Last month we began covering the plans of Fergus Maynes to take his 1970 Triumph Bonneville and break the world speed record for a production class pushrod-engined 650cc at Speed Week at Bonneville Salt Flats in 2018.
World record attempt: Taking a Bonneville to Bonneville
In part 2, the work starts in earnest with the engine being removed and sent for tuning...
Its a long, slow road to being the fastest in the world. Expensive, too. Even so, theres a dash of Kiwi can-do about Fergs assault on the world land speed record for 650cc pushrod production motorcycles.
Sitting in its nondescript garage in Takapuna, with a few chips in its odd orange paint, the Bonnie doesnt exactly look like a world-beater. But nor should it. The Southern California Timing Association (SCTA) rules specify that production class motorcycles should appear completely standard, right down to the footrest rubbers.
The engines internal dimensions, too, must be as it left the factory: not even a rebore is allowed, necessitating brand new standard-size cylinder liners. A refurbished set sits proudly on Fergs shelves ready to accompany the rest of the engine to the tuners.
Strip it, strip it good
But first comes stripping the motor and gearbox (this being the unit version of Triumphs venerable twin) out of the frame.
Ferg had already purchased and fitted a spare set of exhaust downpipes, into one of which hed welded an oxygen sensor. The purpose being to understand, and precisely set, the fuel-air mix that would be crucial at over 4,000 ft altitude. But having established that it fitted and worked, it was one of the first things taken off the Bonnie on a mild, clear Thursday night in Auckland, altitude 35ft.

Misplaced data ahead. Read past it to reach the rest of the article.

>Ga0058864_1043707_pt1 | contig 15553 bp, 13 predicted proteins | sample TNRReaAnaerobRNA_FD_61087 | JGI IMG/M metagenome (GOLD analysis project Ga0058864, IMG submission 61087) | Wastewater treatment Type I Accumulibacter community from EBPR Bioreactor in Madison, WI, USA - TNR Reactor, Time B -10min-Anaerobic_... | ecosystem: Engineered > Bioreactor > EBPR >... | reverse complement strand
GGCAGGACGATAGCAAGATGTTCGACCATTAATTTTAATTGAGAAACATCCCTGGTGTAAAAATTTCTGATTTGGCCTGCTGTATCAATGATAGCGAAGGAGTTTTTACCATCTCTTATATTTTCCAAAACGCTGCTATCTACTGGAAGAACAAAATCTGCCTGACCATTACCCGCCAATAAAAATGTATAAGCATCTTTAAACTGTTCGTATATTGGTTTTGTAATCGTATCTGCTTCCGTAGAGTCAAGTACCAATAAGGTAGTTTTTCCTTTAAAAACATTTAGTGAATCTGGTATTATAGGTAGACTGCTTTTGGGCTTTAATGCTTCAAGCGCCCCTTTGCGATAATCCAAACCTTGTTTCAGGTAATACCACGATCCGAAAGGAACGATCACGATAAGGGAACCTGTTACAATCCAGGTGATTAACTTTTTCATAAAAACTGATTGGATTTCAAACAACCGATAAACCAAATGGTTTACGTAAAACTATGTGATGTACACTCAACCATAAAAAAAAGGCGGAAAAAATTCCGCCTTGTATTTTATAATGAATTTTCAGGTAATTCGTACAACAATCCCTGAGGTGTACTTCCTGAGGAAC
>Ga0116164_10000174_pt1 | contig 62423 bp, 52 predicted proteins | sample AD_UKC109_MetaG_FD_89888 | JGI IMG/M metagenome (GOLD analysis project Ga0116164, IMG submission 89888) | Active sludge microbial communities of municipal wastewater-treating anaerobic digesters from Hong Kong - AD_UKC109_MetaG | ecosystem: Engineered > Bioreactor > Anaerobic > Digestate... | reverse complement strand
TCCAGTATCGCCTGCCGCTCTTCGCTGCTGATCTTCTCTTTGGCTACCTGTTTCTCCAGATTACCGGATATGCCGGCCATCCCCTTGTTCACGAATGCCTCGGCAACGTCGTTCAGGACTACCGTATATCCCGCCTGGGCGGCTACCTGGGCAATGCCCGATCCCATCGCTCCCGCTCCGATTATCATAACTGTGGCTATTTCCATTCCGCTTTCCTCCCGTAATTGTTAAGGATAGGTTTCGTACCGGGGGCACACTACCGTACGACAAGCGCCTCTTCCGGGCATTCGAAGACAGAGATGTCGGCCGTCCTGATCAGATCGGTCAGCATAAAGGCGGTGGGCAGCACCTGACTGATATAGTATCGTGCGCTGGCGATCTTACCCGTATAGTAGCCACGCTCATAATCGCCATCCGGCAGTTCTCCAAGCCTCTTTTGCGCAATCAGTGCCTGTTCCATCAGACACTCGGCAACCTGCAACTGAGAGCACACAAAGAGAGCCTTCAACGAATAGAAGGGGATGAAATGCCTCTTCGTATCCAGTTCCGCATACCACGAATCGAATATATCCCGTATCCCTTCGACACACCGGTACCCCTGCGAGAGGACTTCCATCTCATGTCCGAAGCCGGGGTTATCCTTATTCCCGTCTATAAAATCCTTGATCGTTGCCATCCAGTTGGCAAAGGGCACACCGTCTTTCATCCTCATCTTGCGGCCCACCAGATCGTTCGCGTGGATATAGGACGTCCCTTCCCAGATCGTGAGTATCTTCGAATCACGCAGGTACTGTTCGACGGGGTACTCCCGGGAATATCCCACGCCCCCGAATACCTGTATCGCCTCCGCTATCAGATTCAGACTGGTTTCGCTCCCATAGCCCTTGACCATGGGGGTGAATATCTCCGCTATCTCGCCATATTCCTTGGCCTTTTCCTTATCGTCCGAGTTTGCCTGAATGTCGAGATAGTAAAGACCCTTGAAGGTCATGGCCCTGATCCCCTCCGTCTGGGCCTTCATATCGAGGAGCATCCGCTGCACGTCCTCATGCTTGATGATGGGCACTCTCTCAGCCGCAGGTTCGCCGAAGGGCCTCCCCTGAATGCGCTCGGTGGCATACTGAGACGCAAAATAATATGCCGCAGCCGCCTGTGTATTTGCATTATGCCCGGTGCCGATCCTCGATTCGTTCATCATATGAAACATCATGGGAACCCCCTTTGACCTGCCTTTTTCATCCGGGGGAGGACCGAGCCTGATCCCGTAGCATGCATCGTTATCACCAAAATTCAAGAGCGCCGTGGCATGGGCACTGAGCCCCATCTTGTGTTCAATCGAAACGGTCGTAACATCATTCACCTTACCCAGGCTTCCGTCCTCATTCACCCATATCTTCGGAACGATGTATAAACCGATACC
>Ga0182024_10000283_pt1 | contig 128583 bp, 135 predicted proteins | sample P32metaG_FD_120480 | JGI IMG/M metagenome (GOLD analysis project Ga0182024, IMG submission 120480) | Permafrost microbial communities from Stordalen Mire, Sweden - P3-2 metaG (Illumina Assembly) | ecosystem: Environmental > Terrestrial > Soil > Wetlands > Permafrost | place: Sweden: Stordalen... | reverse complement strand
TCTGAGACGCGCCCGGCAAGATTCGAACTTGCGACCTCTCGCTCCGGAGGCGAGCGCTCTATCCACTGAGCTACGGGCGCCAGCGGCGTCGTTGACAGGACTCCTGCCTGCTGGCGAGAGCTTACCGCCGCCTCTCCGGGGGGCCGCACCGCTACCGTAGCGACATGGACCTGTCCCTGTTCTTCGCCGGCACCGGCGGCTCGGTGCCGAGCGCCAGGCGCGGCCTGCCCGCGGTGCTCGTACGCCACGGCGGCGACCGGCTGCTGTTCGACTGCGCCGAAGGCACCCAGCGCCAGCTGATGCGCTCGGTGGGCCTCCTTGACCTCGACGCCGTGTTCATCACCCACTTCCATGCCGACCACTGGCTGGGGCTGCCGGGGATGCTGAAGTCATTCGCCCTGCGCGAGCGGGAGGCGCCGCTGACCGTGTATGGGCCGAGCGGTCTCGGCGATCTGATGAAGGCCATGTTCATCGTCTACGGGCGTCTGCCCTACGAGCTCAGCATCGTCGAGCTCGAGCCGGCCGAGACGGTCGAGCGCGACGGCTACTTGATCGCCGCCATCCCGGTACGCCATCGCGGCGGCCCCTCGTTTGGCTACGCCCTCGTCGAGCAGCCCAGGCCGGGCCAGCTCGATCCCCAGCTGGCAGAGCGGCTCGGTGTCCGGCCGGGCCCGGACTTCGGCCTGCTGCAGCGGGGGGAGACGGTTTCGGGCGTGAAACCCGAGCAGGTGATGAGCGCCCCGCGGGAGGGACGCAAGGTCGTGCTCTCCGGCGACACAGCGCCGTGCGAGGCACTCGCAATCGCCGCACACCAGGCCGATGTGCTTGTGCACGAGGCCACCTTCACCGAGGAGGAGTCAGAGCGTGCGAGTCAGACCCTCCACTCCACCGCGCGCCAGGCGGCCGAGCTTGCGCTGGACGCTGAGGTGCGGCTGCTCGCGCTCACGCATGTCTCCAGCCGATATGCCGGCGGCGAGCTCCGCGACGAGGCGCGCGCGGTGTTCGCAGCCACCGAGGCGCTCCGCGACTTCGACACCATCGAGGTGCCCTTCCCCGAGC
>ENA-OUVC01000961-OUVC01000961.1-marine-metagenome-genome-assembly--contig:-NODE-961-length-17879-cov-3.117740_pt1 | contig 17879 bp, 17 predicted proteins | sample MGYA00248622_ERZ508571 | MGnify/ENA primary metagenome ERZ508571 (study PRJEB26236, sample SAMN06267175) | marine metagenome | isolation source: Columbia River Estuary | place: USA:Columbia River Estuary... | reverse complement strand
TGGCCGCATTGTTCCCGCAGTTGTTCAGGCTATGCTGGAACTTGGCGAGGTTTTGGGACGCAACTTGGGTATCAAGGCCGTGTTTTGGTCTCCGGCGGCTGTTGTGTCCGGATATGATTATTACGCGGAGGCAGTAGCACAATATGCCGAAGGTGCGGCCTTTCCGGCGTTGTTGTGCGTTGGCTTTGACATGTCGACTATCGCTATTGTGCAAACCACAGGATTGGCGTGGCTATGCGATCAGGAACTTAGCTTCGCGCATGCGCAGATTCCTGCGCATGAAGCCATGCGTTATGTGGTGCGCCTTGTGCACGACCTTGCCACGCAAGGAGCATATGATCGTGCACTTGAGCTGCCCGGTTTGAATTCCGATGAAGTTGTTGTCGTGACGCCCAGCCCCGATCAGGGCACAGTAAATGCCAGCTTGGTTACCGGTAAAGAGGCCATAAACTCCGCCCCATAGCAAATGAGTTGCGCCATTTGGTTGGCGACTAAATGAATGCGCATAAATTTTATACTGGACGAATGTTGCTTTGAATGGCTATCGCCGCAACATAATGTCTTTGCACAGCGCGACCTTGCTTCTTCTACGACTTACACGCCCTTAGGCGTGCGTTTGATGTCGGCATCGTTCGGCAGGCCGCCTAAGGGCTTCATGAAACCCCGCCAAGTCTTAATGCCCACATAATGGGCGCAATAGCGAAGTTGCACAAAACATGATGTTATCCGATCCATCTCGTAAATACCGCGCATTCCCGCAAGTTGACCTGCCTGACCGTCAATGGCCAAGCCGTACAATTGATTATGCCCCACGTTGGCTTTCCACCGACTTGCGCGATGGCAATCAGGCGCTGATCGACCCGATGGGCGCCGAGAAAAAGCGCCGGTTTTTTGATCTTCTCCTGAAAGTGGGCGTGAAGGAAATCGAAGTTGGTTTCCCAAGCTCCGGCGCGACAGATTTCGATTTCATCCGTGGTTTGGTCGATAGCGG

Taking photos of the rest of the dismantling wasnt just to accompany this article. Having a record of where every nut, bolt, washer, bush, spring, carburettor needle, spade connector and snipped wire fits is damn useful when it all has to go back together again.
Tearing down an old bike is never going to go without a hitch. And so it proved when it came to getting the tank off.
It should be said that all three of us Ferg, myself and Ferg's mate Martin have previous convictions for Triumph twin ownership. (For me, it was a 1970 T100R Daytona: kind of the 500cc younger brother to the 650 Bonneville.) Even so, this was an American-spec bike with subtle differences to the machines Ferg, Martin and I knew. One was the tank mounting, which somehow also incorporated the US-market side reflectors.
It looked like a stud projected down from the tank, through a bush on the selector housing, with a nut and washer on the end. Simples. Except the right hand bolt just rotated, or so we thought.
Attacking the left-hand one revealed that it was a stud, not some squish-bush or other weird arrangement, so the decision was taken to apply a bit of force to lift the tank off the frame. It came away, and so did what was left of the Araldite holding the tank mounting stud to the tank. Oh dear.
Still, the odd bodge or problem was only to be expected. If thats the only one encountered it will be a miracle. In the meantime, theres a small welding job on the tank to do, so every last whiff of vapour will need to be out of it.